In between the Pinelands Town and Preservation Area, is the section with a CMP designation as Forest Area, “a largely undeveloped area that is an essential element of the Pinelands environment. It contains high quality water resources and wetlands and provides suitable habitat for many threatened and endangered species. Clustered housing on one acre lots is permitted at an average residential density of one home per every 28 acres. Roadside retail within 300 feet of pre-existing commercial uses is permitted, as are low intensity recreational uses.”

Egg Harbor City Lake Park

​​Egg Harbor City Lake Park, the popular recreation area given 150 years ago by Sarah Colwell, became the subject of controversy last year. TackeDirect, a retail fishing outfitter retail company based in Egg Harbor Township, sought permission to build a warehouse at the park. The plan, initially approved by the Land Use Board of the City Council, met with concern and resistance from many residents and protest from the Pinelands Preservation Alliance. As a result, the plan was ultimately rejected. 

Sustainable EHC Meeting

This video is from the November 23, 2021 meeting of Sustainable EHC, the city’s green team. It’s long, but if you go to about the 1:20 mark, there’s a great in-depth discussion about the history of the park and details about the redevelopment plan from citizens of EHC. I learned a lot from this. Here’s a summary of what was said during the meeting:

Sarah Colwell’s deed restricted where public parks, marketplaces, residences would be built. Extra large lots were set aside for use as small farms. The original German settlers planned to build a city all the way to the Mullica River with Egg Harbor City Lake park preserved as a section of green space within the envisioned vibrant urban center. With the passage of state regulations to protect wetlands, an urbanized Egg Harbor City never came to pass. Today about “eight to nine/tenths” of the municipality is not developable. The places that could be developed are upland areas such as a pocket of upland in the park not protected by the state wetlands regulations.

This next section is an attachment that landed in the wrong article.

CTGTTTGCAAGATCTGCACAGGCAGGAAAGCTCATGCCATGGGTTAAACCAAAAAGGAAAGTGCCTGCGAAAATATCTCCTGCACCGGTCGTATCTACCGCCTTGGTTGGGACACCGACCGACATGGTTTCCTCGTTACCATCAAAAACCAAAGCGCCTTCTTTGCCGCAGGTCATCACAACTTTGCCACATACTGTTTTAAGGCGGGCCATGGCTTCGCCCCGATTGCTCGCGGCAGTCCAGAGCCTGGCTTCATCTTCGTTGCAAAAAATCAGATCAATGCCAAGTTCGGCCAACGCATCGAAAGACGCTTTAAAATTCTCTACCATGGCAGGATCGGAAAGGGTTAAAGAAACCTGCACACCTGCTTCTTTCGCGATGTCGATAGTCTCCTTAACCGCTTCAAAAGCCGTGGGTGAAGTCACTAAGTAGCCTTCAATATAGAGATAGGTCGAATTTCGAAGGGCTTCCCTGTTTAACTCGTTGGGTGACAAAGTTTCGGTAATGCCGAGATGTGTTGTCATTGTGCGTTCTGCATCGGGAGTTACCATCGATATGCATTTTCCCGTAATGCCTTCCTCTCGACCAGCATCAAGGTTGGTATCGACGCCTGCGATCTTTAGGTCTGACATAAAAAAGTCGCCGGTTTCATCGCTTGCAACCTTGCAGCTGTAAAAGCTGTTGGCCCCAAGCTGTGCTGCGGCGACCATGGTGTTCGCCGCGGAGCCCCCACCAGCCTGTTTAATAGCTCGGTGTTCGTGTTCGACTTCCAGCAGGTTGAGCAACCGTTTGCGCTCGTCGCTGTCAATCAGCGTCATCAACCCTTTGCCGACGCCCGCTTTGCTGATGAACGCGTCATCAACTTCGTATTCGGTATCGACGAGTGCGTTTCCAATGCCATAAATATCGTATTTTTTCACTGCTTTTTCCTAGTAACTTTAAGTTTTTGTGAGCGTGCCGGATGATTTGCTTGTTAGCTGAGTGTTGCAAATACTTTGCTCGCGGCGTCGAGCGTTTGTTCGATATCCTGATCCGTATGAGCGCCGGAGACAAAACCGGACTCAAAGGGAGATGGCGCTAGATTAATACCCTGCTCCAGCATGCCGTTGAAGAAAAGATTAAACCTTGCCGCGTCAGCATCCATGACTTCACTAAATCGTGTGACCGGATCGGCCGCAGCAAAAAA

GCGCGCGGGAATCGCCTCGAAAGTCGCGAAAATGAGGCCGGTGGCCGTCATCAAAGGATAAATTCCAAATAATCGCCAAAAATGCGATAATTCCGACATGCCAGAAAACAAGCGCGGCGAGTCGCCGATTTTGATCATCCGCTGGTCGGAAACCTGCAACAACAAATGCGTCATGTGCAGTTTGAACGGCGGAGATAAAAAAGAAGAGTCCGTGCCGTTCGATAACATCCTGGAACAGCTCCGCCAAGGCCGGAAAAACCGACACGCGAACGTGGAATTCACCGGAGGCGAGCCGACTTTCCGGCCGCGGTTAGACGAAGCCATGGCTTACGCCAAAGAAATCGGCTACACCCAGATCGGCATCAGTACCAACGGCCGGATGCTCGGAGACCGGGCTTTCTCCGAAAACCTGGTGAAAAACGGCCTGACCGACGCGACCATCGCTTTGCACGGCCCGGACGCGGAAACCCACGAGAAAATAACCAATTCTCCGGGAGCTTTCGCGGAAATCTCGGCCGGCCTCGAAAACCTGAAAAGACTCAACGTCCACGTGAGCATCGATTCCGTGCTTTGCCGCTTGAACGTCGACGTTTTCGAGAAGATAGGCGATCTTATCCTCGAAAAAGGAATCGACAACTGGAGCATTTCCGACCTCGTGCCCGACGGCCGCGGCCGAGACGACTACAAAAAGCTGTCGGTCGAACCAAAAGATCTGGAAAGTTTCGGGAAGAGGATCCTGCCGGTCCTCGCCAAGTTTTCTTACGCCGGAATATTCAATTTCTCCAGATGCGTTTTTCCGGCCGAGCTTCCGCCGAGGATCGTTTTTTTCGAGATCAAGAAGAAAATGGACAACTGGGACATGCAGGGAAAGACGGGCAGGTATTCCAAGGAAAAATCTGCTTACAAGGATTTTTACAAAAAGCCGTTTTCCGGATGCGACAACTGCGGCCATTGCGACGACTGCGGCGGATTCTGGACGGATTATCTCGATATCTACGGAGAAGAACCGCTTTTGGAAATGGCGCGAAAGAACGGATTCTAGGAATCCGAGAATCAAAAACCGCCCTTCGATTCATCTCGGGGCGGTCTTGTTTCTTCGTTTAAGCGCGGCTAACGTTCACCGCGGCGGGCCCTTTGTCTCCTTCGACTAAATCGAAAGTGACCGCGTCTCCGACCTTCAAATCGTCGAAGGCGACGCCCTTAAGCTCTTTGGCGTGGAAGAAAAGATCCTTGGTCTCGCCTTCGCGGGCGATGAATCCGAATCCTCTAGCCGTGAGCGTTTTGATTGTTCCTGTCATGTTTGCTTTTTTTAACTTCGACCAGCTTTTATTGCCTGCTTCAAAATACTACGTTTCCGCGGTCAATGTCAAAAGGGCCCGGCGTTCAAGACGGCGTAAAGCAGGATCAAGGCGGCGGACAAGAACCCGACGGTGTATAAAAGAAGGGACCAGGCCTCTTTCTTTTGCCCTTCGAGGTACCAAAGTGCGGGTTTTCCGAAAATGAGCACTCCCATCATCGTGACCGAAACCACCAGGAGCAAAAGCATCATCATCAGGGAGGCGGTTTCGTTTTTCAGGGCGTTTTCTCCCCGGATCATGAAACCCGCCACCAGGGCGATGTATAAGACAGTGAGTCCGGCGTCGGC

Along came TackleDirect, who originally wanted to build, not just a 70,000 square foot warehouse, but wanted to move their entire operations to Egg Harbor City, something that would require over 40 acres. Seeing themselves as a “nature-based business” promoting fishing, they wanted a location next to the lake and designed their planned site to be wilderness-like, outdoorsy and countrified. They also wanted to be involved with New Jersey’s Hooked on Fishing – Not on Drugs program. 

Ultimately, though, the residents of Egg Harbor City wanted to protect the history, recreational opportunities, and character of the lake and park. Sustainable EHC sent a position letter to Mayor Lisa Jiampetti and the Egg Harbor City Council stating “TackleDirect would be a welcome addition to the city’s business community, but that the project should be located outside of the 400-acre park’s boundaries. Members believe there are other areas in Egg Harbor City that need to be redeveloped in accordance with New Jersey’s Local Redevelopment and Housing Law, such as the Tower site, old city landfill, and the Acme, Better Built Door and marine building sites along the White Horse Pike.”

See the following articles for more information about the controversy: